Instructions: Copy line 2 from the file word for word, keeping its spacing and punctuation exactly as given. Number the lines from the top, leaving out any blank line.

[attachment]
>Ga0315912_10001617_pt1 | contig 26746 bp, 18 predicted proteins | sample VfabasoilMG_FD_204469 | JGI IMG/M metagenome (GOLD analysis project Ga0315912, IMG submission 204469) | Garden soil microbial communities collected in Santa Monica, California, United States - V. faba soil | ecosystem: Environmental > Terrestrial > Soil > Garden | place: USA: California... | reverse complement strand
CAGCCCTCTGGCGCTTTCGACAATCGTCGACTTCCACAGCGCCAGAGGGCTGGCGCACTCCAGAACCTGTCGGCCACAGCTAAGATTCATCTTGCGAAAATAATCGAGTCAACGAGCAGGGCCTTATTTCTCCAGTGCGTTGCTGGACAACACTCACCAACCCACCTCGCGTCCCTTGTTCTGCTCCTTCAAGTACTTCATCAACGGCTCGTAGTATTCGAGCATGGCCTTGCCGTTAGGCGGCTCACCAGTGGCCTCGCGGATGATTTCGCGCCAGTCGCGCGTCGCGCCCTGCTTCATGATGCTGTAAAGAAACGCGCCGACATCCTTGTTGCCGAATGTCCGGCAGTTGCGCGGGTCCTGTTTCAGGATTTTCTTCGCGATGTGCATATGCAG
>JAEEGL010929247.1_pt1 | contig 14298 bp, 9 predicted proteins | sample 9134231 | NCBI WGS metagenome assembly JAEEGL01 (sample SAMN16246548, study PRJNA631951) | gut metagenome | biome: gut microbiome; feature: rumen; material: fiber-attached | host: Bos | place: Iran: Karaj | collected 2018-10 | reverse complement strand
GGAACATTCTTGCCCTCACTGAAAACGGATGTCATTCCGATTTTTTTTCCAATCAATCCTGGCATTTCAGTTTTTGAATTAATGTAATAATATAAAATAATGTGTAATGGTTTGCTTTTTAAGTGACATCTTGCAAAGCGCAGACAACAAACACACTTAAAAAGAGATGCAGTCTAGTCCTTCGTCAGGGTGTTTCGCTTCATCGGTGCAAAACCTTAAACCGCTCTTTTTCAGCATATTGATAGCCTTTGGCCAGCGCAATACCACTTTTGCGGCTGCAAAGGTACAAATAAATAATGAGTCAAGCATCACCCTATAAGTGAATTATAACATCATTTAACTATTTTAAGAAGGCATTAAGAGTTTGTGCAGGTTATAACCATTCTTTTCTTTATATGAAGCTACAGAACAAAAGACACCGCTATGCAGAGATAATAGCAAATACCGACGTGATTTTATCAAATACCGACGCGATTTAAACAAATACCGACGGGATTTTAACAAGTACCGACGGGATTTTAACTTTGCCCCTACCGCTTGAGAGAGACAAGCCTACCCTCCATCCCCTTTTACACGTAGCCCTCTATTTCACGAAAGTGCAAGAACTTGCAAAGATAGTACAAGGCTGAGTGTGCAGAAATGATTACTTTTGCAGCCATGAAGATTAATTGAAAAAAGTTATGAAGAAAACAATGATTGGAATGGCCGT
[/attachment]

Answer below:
CAGCCCTCTGGCGCTTTCGACAATCGTCGACTTCCACAGCGCCAGAGGGCTGGCGCACTCCAGAACCTGTCGGCCACAGCTAAGATTCATCTTGCGAAAATAATCGAGTCAACGAGCAGGGCCTTATTTCTCCAGTGCGTTGCTGGACAACACTCACCAACCCACCTCGCGTCCCTTGTTCTGCTCCTTCAAGTACTTCATCAACGGCTCGTAGTATTCGAGCATGGCCTTGCCGTTAGGCGGCTCACCAGTGGCCTCGCGGATGATTTCGCGCCAGTCGCGCGTCGCGCCCTGCTTCATGATGCTGTAAAGAAACGCGCCGACATCCTTGTTGCCGAATGTCCGGCAGTTGCGCGGGTCCTGTTTCAGGATTTTCTTCGCGATGTGCATATGCAG